Posted by & filed under Travel Writing.

All travel writers get excited about the possibility of free perks. Perks cover a wide range of experiences. A delicious meal at a new or trendy restaurant, a complimentary stay at a hip boutique hotel or luxurious resort are standard perks. A perk can also be an insider pass for front row seats or behind the scenes access to an exclusive event. Who doesn’t like getting pampered with something free and special?

The easiest way to get travel perks is by securing a letter of assignment from an editor. Think up a unique story angle, then write up a great query letter that convinces the editor that this is a worthy topic and you are the right person to write the piece.

Once you have your assignment letter or email, approach the venue either in person or by phone or email. Help them understand why your article will give them value. Will it increase their exposure to a new client base? Will it highlight something special or timely that people may not be aware of? Will it keep their location top of mind for the local population or draw in visiting guests? The more the story idea aligns with the venue’s marketing needs, the more likely they will provide a low or no-cost perk.

If they are interested in your story idea, respectfully ask for a complimentary meal, short stay, or entry to the event. Remember, your complimentary perk costs money. Be sure to provide excellent value through your writing and make the venue happy by being an exemplary guest.

The following tips will ensure you are a welcomed guest. These tips can help you to be invited back or have your name passed on to others who will host you in the future.

Dress the Part
This doesn’t necessarily mean dress up if you are attending a festival, but be sure you fit in with the paying crowd. If it’s an exclusive restaurant, make it an occasion to dress up for the special occasion it is. You’ll be meeting the owner or manager and possibly the chef. Let them know that you appreciate their generosity and venue by how you dress.

Introduce Yourself to Everyone and Be Respectful
Introduce yourself to everyone and let them know why you are there, as appropriate. If it’s an event or festival, introduce yourself to the crew and watch what they are doing. You want the best views, but you don’t want to get in the way of the staff or the show. Respecting the backstage crew can help you get even better access and the ability to plug in electronics if you are there for a long time.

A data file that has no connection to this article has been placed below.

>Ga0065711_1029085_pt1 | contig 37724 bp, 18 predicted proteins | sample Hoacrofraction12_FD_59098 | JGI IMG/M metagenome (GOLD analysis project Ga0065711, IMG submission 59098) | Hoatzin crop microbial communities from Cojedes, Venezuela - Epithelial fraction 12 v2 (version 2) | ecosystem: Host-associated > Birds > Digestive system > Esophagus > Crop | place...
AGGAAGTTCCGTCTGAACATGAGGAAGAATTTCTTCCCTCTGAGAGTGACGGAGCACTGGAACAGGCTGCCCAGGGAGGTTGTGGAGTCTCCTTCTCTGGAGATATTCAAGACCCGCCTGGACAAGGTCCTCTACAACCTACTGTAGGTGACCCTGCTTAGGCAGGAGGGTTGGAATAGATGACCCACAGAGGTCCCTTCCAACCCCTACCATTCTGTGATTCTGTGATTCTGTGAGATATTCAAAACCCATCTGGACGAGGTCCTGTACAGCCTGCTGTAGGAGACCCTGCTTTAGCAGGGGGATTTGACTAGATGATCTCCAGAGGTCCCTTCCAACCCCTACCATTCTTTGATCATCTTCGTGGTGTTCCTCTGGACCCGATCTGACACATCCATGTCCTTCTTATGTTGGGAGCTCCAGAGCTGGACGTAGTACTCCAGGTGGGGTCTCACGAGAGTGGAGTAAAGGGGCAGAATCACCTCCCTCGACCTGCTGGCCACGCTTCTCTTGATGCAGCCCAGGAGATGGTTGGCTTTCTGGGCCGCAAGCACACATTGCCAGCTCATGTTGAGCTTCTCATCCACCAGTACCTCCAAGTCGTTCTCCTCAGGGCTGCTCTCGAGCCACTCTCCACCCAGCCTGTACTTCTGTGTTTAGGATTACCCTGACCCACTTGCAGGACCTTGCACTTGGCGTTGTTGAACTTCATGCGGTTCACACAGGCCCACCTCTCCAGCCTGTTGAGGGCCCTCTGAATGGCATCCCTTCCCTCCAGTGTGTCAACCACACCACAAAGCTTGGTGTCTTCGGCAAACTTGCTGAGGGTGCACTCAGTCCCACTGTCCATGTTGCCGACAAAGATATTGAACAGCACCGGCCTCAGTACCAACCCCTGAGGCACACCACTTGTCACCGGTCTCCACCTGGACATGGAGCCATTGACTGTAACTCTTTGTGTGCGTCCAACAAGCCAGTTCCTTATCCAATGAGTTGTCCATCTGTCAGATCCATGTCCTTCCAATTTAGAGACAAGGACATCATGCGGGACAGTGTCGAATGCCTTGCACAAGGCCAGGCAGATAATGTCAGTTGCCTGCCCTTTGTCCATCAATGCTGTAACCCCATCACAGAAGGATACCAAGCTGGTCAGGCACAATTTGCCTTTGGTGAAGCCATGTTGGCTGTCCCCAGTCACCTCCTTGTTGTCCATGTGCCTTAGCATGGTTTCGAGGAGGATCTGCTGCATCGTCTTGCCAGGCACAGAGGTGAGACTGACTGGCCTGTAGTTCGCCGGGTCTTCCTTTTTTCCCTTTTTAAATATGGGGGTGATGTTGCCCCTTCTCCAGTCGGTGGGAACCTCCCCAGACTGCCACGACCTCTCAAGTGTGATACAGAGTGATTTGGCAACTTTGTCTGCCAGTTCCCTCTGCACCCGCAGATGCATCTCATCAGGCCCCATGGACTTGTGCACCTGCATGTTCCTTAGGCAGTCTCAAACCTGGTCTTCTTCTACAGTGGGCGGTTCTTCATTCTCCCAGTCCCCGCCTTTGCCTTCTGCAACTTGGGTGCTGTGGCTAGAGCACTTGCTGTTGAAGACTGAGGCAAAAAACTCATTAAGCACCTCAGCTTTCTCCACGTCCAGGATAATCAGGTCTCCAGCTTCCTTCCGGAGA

If you are staying at a resort or having a special meal at a restaurant, remember that the staff who spend time with you are not assisting paying customers. This may affect their take-home pay. You’ll want to tip staff generously to make your free meal/room, etc. worthwhile for them. For example, if the chef is creating a special meal for you, find time to slip away at some point to look at the standard menu. Figure out an approximate amount that the meal might cost and tip appropriately.

Thank Everyone
In today’s busy world, it is easy to be off and running onto the next thing. Remember to thank everyone who helped you get your story. A handwritten note, a personal email, a shout out to someone’s manager or in some instances an inexpensive small gift can go a long way to getting future perks or asking for a referral.

I live in Grenada, West Indies, which produces luscious organic chocolate. I stash a few bars in my suitcase to give away to people who have gone out of their way to help me. It’s fun to see someone’s face light up when they receive a bit of chocolate as a thank you.

Getting perks is the goal of many travel writers. Perks allow us to see and do things that we might not be able to afford or gives us new, exciting experiences at little or no cost. Remember that the venue is looking to get value and exposure from our writing in return for providing complimentary access. Being an exemplary guest is our responsibility for receiving the opportunity to experience the venue for free or low cost and paves the way for future perks for ourselves and other writers.

Share on Facebook